Windows 8.1 adds automatic disk encryption
October 19, 2013 1 Comment
One thing enabled by default on all Windows 8.1 systems [assuming the hardware can support it], is the automatic usage of Bitlocker encryption on the disk.
All version of Windows 8.1 include it, while BitLocker is a Pro- or Enterprise-tier feature in Windows 8 and an Ultimate- and Enterprise-tier feature in Windows 7 or Vista.
To see if it is enabled, go to PC and devices section and click on PC Info. Towards the bottom of the screen you will see the encryption status of your system.
A user with administrator access will have to log in with a Microsoft account, at which point the device will generate a recovery key and upload it to Microsoft’s servers. This recovery key can then be accessed from another computer with your Microsoft account if you’re ever locked out of your system.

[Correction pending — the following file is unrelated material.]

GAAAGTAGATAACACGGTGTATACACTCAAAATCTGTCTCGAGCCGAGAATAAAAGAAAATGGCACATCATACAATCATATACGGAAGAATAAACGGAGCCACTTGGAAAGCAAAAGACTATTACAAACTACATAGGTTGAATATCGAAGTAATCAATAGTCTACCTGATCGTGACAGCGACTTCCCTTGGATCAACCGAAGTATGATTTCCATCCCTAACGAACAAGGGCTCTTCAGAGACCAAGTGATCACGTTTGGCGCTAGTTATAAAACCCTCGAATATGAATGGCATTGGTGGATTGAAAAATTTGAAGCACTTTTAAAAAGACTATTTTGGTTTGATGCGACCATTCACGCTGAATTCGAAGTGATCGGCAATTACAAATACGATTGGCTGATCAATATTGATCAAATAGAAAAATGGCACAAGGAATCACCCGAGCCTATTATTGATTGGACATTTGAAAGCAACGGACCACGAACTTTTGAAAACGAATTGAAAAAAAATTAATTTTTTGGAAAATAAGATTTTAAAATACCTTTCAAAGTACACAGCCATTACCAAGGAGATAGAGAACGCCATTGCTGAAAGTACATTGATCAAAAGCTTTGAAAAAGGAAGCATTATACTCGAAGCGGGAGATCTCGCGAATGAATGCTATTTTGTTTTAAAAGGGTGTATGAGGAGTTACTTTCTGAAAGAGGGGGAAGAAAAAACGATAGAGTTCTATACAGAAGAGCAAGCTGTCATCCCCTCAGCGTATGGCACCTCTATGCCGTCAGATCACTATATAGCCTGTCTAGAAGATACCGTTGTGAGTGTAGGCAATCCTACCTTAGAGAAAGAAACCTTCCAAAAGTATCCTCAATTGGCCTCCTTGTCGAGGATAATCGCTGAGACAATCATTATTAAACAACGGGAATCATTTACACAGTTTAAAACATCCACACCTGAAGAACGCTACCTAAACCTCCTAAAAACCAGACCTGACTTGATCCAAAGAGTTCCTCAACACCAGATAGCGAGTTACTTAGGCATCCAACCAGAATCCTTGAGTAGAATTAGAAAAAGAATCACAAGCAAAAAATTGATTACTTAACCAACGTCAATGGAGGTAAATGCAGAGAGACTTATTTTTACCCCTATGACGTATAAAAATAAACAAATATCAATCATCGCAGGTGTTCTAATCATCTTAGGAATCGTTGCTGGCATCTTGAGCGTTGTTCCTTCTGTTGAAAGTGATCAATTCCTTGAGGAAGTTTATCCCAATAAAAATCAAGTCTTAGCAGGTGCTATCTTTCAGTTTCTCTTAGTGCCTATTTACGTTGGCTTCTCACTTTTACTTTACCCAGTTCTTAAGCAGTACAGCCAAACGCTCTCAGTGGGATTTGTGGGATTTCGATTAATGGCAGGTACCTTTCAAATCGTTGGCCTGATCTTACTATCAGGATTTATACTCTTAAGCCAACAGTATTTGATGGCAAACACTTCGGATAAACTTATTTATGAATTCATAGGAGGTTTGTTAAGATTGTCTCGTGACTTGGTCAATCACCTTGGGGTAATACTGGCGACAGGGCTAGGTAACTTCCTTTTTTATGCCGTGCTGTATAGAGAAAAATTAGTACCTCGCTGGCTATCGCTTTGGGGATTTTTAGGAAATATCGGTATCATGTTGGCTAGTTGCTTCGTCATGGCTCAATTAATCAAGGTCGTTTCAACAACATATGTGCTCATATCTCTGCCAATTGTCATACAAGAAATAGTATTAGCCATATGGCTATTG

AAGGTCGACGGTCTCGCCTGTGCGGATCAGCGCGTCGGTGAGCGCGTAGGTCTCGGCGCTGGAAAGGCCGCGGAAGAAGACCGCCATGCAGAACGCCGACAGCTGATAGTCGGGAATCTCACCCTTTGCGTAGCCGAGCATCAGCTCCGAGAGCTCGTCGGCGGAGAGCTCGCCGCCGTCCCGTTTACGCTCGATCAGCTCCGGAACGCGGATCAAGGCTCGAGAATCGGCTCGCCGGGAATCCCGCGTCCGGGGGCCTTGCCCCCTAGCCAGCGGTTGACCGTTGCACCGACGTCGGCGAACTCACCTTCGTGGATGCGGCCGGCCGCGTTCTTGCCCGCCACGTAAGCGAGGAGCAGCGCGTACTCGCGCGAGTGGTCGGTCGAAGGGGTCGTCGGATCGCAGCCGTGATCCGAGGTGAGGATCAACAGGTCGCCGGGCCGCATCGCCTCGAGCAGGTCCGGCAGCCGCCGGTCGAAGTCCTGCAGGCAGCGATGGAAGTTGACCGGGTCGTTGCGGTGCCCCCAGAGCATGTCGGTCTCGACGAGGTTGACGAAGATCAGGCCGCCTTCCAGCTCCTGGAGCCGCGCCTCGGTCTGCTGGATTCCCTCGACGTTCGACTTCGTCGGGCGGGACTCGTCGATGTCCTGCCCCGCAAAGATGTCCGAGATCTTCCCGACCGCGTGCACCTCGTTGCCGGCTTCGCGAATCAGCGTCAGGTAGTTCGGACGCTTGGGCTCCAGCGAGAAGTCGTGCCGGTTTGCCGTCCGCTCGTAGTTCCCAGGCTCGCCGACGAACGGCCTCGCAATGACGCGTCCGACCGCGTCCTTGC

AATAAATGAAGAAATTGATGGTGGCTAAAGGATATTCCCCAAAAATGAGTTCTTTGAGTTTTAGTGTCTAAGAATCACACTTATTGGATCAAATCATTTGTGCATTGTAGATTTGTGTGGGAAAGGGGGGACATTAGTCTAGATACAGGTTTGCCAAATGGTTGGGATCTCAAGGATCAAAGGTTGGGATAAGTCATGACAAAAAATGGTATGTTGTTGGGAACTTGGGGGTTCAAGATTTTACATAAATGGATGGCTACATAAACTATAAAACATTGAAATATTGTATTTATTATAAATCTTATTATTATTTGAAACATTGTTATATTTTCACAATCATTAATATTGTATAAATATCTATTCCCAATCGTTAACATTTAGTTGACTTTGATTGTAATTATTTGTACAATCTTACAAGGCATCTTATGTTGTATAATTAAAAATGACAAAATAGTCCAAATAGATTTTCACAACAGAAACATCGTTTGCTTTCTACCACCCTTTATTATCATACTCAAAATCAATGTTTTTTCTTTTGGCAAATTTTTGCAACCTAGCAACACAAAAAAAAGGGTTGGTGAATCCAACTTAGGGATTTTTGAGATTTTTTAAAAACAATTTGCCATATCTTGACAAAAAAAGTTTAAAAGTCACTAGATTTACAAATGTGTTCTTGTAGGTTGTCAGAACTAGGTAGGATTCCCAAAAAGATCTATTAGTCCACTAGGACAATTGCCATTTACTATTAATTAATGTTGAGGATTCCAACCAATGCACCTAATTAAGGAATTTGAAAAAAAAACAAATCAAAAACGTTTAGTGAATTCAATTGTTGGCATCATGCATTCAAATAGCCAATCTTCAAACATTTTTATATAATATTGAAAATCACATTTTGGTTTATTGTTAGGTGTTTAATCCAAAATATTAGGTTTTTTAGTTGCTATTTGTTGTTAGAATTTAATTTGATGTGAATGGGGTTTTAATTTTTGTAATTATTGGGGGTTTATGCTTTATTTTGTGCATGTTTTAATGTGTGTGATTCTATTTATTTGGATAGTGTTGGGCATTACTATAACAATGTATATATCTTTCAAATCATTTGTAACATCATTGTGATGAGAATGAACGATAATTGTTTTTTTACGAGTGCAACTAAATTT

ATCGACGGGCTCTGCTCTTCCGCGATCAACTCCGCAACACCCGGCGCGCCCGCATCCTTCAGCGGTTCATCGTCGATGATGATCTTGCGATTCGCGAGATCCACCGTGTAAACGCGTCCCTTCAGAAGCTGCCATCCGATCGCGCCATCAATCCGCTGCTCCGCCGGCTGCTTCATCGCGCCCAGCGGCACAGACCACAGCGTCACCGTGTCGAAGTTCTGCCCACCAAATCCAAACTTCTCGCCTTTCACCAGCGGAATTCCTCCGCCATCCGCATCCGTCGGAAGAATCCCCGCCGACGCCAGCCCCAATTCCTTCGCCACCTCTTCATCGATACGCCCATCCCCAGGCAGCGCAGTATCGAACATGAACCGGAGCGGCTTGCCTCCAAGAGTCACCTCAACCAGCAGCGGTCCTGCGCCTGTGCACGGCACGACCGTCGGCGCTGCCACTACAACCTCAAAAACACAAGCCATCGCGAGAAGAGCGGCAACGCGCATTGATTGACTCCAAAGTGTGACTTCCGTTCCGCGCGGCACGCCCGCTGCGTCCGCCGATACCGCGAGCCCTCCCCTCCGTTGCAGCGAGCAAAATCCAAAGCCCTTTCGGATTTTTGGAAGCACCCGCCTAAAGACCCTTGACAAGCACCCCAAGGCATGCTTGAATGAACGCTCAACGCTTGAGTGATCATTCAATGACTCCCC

Active Directory user accounts can also be used to store the key, provided your domain administrator has enabled the proper Group Policy settings.
But in order for Windows 8.1 systems to take advantage of the automatic encryption, your system will need all of the following enabled:
- Support for the Secure Boot feature, which implies both UEFI support and 64-bit Windows.
- A Trusted Platform Module (TPM). The feature requires TPM 2.0, and most current devices use TPM 1.2.
- Hardware and firmware support for Windows’ Connected Standby feature. Connected Standby allows a sleeping system to wake up periodically and refresh certain data, like e-mail messages or calendar events. Your smartphone already does the same sort of thing. Note that Connected Standby is similar in concept to Intel’s Smart Connect Technology, but Smart Connect support does not imply Connected Standby support.
- Connected Standby comes with its own set of hardware requirements, including a solid-state boot volume, NDIS 6.30 support for all network interfaces, and memory soldered to the motherboard. The system must also rely on passive cooling when in Connected Standby mode, even if it normally uses a fan.
For the many systems that can’t support the new device encryption features, Windows 8.1 Pro and Enterprise still include the more traditional BitLocker drive encryption feature that has been a part of Windows since Vista.